SWOSU Campus Security
Work Place Violence & Critical Incident Management
Managing critical workplace incidents, primarily those dealing with actual or potential violence, is a top University priority. Issues generally involve delicate balances between rights, responsibilities, and compelling University needs such as: employee safety; public safety, and the continued performance of required duties. A rapid and coordinated response to such incidents is necessary.
Violence, or the threat of violence, is not tolerated in any University work location. It is the goal of the University to rid the workplace of any violent behavior, or the threat of such behavior. It is the shared obligation of all employees, employee organizations, and SWOSU Campus Security to individually and jointly act to prevent, or defuse, actual, or implied violent behavior at work.
Possession, use, or threat of use, of a deadly weapon, including all firearms, is prohibited at work, or in any campus building. Weapons of any type are forbidden to be carried in University owned, or leased vehicles. The only authorized exception is certified, and commissioned, law enforcement personnel who, in the performance of their duties require the possession of such weapons.
For incidents occurring on the SWOSU Sayre Campus, students are encouraged to contact Officer, Alan Shockey, located in the Patterson Field House Telephone: (580.) 928-5527 EXT. 172. He can also be reached through the Dean’s office at (580.) 928-5527 EXT. 106.
FOR ASSISTANCE AND INFORMATION:
Email: Chief, Rick Bolar- firstname.lastname@example.org -(580.) 774-3111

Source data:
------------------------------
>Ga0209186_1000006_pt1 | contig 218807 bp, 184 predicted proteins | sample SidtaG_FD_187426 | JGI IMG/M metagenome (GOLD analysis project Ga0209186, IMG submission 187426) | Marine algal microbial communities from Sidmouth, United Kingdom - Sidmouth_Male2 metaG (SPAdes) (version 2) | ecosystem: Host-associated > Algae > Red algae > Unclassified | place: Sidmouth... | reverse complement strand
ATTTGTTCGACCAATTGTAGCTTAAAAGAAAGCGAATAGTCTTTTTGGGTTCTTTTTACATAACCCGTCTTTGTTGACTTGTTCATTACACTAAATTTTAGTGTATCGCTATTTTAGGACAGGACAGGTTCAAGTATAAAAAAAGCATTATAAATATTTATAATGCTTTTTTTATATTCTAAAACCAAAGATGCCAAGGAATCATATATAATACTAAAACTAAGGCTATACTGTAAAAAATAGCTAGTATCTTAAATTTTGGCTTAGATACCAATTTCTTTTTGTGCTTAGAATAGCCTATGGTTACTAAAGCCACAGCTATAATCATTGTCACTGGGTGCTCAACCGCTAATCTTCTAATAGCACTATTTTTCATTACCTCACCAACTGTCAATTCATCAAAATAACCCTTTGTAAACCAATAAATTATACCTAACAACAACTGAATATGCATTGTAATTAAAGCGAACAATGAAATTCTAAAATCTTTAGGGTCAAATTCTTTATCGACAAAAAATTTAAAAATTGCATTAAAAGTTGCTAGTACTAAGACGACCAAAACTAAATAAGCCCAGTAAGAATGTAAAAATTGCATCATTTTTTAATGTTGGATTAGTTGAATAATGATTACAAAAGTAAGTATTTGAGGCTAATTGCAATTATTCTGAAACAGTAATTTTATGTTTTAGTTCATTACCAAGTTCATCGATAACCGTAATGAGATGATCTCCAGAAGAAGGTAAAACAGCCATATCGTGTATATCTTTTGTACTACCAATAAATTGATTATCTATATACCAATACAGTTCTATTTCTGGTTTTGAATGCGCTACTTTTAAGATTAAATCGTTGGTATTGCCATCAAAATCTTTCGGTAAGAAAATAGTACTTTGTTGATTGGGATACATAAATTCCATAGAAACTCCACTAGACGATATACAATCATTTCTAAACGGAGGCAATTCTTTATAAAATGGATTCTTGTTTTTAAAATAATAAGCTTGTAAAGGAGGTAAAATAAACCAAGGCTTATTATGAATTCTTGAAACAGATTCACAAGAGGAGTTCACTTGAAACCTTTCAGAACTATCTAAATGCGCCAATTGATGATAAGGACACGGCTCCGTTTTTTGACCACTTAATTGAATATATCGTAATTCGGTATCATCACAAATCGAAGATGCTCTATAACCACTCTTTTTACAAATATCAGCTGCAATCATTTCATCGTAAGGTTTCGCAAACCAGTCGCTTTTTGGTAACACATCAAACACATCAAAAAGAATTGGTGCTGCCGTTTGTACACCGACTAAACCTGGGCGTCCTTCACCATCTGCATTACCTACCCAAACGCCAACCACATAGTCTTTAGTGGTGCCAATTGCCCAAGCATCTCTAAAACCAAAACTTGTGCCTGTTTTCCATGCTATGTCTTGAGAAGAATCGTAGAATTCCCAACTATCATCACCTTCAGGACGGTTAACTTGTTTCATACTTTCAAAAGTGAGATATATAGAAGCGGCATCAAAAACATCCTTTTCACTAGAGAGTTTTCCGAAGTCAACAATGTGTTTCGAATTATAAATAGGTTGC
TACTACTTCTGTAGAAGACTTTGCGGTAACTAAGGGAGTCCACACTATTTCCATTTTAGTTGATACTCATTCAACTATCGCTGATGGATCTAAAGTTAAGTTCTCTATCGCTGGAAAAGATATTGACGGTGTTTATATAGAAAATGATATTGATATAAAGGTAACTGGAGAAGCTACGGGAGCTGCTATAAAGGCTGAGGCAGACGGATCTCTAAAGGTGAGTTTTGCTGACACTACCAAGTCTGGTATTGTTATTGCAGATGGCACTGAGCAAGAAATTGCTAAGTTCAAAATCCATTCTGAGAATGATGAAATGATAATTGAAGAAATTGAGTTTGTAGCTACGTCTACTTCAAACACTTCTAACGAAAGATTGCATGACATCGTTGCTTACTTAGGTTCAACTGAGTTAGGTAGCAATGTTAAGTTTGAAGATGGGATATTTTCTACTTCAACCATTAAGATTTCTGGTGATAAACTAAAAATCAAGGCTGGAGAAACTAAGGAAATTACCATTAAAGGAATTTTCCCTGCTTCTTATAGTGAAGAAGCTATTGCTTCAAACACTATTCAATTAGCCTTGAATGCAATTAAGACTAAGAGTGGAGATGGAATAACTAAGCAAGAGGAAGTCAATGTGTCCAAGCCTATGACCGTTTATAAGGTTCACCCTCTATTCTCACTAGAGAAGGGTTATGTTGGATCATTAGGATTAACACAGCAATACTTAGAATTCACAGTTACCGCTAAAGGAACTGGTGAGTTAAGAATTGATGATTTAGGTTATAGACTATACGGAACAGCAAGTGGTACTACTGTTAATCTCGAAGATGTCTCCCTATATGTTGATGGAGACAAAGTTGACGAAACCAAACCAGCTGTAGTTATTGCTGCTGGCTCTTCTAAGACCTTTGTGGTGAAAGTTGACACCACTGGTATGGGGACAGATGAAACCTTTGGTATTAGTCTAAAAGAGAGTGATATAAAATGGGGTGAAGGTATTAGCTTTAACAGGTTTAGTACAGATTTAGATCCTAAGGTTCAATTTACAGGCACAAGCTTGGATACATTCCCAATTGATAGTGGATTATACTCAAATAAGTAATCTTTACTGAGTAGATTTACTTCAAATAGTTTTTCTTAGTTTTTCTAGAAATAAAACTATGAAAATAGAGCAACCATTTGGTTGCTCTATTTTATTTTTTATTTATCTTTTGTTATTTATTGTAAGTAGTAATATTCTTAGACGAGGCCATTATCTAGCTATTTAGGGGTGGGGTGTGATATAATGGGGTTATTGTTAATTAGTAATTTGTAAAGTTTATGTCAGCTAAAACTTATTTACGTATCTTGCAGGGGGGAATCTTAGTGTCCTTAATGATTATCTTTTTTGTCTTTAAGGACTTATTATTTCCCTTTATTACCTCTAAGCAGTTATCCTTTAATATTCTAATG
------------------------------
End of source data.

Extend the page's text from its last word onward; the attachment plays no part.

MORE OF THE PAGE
Email: Human Resources Director, David Misak- email@example.com -(580.) 774-3275
Warning Signs Of A Potential For Violence
There are no precise profiles that fit every individual who is prone to workplace violence. However, before violence occurs, there is often a pattern of escalation, during which one or more of the following signals may be given. These do not mean the employee will be violent, but they should heighten concern:
- Threats of harm
- Intimidation of others
- Excessive interest in weapons
- Moral righteousness
- Inability to take criticism
- Desperation over recent personal problems
- History of violence
- Fascination with incidents of workplace violence
- Disregard for safety of co-workers
- Obsessive involvement with the job, often with uneven job performance and no outside interests
- Being a loner, and having a romantic obsession with a co-worker
Ways Of Preventing Potential Violence
Workplace violence can strike even those employers who have planned for it. The violence that now pervades the U.S. workplace knows no bounds, striking large and small employers, employers both benevolent and authoritarian in their management styles. Even those employers with an outstanding record in labor-management relations have faced violence of the threat of violence under many different circumstances. The situations encompass violence from current employees, from intruders, including former employees, stalkers or individuals involved in a domestic dispute, sexual harassment, or clients angry with the University's provided services.
- Encourage employees to report incidents
- Decrease pressures caused by environmental, personal and organizational stress
- Provide employee training
- Advise of counseling services available
- Evaluate hiring procedures
- Provide a healthy work environment
- Examine security as well as emergency procedures